For starters, most brokerage firms offer protection should someone gain unauthorized access to your account. (If you share your password with your unscrupulous cousin or are otherwise negligent, it’s a different story.)

Check your firm’s brokerage account agreement to understand exactly who’s liable when and for what.

To make sure you’re covered in the event that your firm goes belly up, see if accounts are protected by the Securities Investor Protection Corporation (SIPC). This insurance, which is not unlike Federal Deposit Insurance Corporation protection offered at banks, covers up to $500,000 per account type at each firm. “Most big firms also have insurance on top of that,” notes Garry.

Those safeguards are important, but here’s the thing: The best way to protect your nest egg is to regularly check your account for suspicious activity and routinely change your passwords. “It’s a lot harder to be vigilant if you have six or seven different accounts,” says Garry.

More importantly, having too many accounts poses an even bigger risk than a security breach or bankruptcy – mismanaging your savings. “Remember that your asset allocation can account for 90% of your performance,” Garry adds. When your accounts are spread out, he says, it’s much harder to gauge how you’re invested, measure your performance and make necessary changes to your allocation.

Of course, if you are going to put most of your eggs in one basket, make sure it’s the right basket.

In addition to the right insurance and security measures, look for a firm that offers the right mix of investment products, tools and research. Fees should be a big part of your equation. Just keep in mind that the costs associated with long-term investing may be very different than those of, say, trading stock.

It may very well be that no single firm offers exactly everything you need. In that case, it may make sense to do business with more than one firm.

You may, for example, keep most of your assets with the brokerage that offers the best retirement-planning tools and broadest selection of no-transaction-fee mutual funds, but then designate a discount broker for buying and selling individual stocks. Under that scenario, a little distance doesn’t hurt.

MONEY Ask the Expert

How to Secure Your Finances When Reality Doesn’t Bite

Investing illustration
Robert A. Di Ieso, Jr.

Q: I am a 22-year-old college grad with a six-figure income and minimal student debt. I have no car and live with my parents. Is there something I should do now to lead a secure and fiscally responsible life? My father gave me the name of his planner but he was of little help — Timothy

A: Given your age, healthy salary, low expenses, and minimal debt, you’re financial situation is pretty straight forward. “There is a time and a place to work with a financial planner, and now may not be one of them,” says Maggie Kirchhoff, a certified financial planner with Wisdom Wealth Strategies in Denver.

If you still want some guidance, you may have better luck getting referrals from friends or colleagues. “A planner who’s a good fit for your parents may not be a good match for you,” she adds.

In the meantime, there are plenty of things you can be doing to improve your financial security. The biggest one: “Save systematically,” says Kirchhoff. If you start saving $5,500 a year, even with a conservative 5% annual return, you’ll have nearly $600,000 when you turn 60. “That assumes you never increase contributions,” she says.

It sounds like you’re in a position to save several times that amount now that your expenses are still low. Make use of your current economic sweet spot by taking full advantage of tax-friendly retirement vehicles, such as an employer-sponsored 401(k) plan. You can sock away up to $18,000 a year in such a plan, and any contributions are exempt from federal and state taxes. If your employer offers matching benefits, contribute at least enough to get the most you can from that benefit.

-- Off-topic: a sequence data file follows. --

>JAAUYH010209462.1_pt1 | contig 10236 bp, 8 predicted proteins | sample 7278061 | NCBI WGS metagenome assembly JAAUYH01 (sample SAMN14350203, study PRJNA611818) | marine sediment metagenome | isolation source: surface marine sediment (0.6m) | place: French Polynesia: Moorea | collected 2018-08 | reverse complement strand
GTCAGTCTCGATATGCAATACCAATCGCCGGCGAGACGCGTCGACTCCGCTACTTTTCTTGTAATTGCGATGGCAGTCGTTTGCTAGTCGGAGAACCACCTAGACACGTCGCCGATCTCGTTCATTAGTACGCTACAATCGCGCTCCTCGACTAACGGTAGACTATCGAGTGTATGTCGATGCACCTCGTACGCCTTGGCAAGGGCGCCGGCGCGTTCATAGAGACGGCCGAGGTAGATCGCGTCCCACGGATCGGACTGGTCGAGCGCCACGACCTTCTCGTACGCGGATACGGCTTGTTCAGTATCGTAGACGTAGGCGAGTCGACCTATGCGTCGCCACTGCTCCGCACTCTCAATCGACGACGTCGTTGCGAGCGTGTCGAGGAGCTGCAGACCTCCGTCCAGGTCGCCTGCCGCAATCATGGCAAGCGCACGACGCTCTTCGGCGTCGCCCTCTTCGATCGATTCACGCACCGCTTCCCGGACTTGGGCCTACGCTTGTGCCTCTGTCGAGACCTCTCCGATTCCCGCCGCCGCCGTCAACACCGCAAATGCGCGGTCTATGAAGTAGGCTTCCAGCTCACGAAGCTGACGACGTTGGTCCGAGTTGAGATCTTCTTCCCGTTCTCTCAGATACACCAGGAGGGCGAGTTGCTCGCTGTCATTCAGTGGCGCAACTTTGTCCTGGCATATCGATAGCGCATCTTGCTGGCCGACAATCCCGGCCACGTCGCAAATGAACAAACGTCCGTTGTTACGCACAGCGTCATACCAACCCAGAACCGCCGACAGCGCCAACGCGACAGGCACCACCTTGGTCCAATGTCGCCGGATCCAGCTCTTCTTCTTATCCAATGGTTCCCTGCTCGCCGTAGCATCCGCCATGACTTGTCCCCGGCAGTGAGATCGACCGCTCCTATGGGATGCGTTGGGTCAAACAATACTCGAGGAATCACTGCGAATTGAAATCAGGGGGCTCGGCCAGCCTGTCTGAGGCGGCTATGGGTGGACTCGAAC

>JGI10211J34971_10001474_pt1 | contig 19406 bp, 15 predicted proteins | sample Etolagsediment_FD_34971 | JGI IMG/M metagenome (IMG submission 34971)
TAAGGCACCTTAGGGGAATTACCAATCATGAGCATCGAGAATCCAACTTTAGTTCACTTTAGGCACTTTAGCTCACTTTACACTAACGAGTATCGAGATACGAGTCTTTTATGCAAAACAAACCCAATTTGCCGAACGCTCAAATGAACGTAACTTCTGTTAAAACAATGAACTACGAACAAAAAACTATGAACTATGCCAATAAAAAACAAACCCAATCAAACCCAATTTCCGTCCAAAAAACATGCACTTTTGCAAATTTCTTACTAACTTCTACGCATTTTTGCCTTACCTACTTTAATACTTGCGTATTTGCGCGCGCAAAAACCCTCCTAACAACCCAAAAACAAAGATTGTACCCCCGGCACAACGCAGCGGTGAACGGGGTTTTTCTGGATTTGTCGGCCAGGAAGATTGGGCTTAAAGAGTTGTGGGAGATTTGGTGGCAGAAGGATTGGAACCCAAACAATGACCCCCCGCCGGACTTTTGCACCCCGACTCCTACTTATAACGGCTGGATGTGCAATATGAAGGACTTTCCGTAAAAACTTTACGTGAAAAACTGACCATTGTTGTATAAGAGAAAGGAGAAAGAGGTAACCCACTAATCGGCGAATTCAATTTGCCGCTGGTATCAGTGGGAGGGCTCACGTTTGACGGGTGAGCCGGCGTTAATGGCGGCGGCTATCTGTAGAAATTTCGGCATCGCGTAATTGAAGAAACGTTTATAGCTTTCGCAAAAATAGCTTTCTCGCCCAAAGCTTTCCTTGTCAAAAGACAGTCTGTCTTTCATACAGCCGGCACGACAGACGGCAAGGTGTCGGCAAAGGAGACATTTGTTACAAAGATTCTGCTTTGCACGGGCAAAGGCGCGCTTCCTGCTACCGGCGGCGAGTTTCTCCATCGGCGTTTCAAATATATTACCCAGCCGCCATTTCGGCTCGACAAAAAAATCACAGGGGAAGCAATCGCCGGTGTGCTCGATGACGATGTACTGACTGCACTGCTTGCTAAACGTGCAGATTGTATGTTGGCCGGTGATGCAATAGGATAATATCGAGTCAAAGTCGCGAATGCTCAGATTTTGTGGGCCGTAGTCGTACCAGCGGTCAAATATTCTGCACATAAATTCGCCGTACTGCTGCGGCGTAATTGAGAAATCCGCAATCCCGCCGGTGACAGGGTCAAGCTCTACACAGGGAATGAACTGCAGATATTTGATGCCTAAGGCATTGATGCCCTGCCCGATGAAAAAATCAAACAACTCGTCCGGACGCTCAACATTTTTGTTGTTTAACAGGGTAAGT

Your 401(k) plan likely offers an allocation tool to help you figure out the best mix of stocks and bonds for your time horizon and risk tolerance. Based on that recommendation, you’ll want to choose a handful of low-cost mutual funds or index funds that invest in companies of different sizes, in the United States and abroad. “You can make it as complicated or simple as you like,” says Kirchhoff.

If you want to keep things simple, look at whether your plan offers any target-date funds, which allocate assets based on the year you expect to retire (a bit of a guess at this point) and automatically make changes to that mix as that date nears. Caveat: Don’t overpay to put your retirement plan on autopilot; ideally the expense ratio should be less than 1%.

Now, just as important as investing for retirement is making sure you protect that nest egg from its biggest threat: you. Build an emergency fund so you won’t be tempted to dip into your long-term savings — and owe taxes and penalties — if you lose your job or face unexpected expenses.

“A general rule is three to six months of expenses, but since his expense are already so low, he should aim to eventually save three to six months of his take-home pay,” says Kirchhoff, who recommends keeping your rainy-day fund in a money market account that isn’t tied directly to your checking account.

With the extreme ends of your financial situation covered, you’ll then want to think about what you have planned for the next five or 10 years.

Is graduate school in your future? What about buying or renting a place of your own? Once you get up to speed on your retirement savings and emergency fund, you can turn your attention to saving up for any near-term goals.

You might also consider eventually opening a Roth IRA. You’ll make after-tax contributions, but the money will grow sans tax, and you won’t owe taxes when you withdraw for retirement down the road. (Note: You can save up to $5,500 a year in a Roth, but contributions phase out once your modified gross adjusted income reaches $116,000 to $131,000.)

A Roth may not only save you more in taxes down the road, it also offers a little more flexibility that most retirement accounts. For example, you can withdraw up to $10,000 for a first-time home purchase, without tax or penalty, if you’ve had the account at least five years. Likewise, you can withdraw contributions at any point, for any purpose.

What about the student debt? Depending on the interest rate and whether you qualify for a tax deduction (in your case probably not), you could hang onto it and focus on other financial priorities.

That said, if you can make large contributions to your 401(k) plan, build your emergency fund and pay off your student debt at a quicker pace, says Kirchhoff, so much the better.